Abstract: The latest global financial crisis has allowed the International Monetary Fund (IMF) a spectacular comeback. But despite its notorious reputation as a staunch advocate of restrictive economic policies, the Fund has displayed less preference for austerity in recent crisis lending. Though widely welcomed as overdue, the IMF’s shift away from what John Williamson coined the ‘Washington Consensus’ was met with resistance from the European Union (EU) where it concerned Central and Eastern European (CEE) countries. The situation of hard-hit Hungary, Latvia, and Romania propelled unprecedented cooperation between the IMF and the EU, in which the EU has very actively promoted orthodox measures in return for loans. We argue that this represents a European rescue of the Washington Consensus. The case of Latvia is paradigmatic for the profound disagreements between an austerity-demanding EU and a less austere IMF. The IMF’s stance contradicts conventional wisdom about the organization as the guardian of economic orthodoxy. To solve this puzzle, we shed light on three complementary factors of (non)learning that have shaped the EU’s relations vis-à-vis CEE borrowing countries in comparison to the IMF’s: (1) a disadvantageous institutional setting; (2) vociferous creditor coalitions; (3) the precarious eurozone project.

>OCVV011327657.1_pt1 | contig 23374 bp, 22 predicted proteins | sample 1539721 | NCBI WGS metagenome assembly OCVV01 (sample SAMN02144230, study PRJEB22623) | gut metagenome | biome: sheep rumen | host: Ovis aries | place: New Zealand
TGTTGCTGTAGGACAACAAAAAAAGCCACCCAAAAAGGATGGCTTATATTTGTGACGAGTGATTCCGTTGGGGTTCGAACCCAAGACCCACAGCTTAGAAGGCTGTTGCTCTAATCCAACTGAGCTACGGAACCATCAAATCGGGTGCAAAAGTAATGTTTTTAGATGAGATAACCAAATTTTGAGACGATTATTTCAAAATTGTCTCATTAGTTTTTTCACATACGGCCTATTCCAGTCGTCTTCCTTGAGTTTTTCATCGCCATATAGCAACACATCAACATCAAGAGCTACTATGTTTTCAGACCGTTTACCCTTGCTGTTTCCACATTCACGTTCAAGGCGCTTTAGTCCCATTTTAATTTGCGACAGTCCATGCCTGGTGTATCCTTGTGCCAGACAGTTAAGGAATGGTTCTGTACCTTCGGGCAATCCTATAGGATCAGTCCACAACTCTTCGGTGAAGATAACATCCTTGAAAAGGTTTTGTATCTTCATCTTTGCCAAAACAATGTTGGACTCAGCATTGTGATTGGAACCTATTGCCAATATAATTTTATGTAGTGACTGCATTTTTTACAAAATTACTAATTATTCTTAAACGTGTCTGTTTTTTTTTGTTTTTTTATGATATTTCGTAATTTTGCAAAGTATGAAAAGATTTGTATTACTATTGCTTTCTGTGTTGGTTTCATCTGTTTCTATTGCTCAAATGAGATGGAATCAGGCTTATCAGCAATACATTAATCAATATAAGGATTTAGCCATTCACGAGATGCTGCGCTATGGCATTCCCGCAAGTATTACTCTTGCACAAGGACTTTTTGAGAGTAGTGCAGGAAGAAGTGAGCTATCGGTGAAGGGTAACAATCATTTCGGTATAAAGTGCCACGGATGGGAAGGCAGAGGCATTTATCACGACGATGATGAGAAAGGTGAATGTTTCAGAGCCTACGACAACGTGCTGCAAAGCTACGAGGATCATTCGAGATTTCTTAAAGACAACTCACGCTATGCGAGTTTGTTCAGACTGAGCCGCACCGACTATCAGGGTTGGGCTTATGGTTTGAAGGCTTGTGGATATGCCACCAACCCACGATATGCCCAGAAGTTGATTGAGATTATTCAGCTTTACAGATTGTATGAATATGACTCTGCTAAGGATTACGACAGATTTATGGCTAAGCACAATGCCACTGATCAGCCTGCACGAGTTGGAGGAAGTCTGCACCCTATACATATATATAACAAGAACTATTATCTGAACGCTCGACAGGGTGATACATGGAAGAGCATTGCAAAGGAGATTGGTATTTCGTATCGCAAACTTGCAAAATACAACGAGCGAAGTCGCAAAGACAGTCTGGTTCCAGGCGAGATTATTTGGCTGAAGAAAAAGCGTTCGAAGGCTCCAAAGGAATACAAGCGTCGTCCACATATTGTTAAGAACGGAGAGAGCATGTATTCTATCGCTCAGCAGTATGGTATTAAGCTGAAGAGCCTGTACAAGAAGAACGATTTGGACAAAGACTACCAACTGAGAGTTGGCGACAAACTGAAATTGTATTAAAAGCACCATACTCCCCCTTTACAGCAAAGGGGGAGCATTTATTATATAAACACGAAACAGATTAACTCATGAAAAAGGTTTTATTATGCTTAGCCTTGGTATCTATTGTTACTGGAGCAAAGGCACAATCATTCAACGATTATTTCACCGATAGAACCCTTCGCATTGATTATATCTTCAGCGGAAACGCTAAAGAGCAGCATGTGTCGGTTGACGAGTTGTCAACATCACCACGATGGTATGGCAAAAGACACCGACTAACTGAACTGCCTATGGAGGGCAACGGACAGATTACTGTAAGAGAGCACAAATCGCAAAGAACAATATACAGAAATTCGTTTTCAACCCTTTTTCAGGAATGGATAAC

Keywords: Latvia
    Date: 2010–05–01
  9. By: Patrick Guillaumont (CERDI - Centre d'études et de recherches sur le developpement international - CNRS : UMR6587 - Université d'Auvergne - Clermont-Ferrand I); Sylviane Guillaumont Jeanneney (CERDI - Centre d'études et de recherches sur le developpement international - CNRS : UMR6587 - Université d'Auvergne - Clermont-Ferrand I)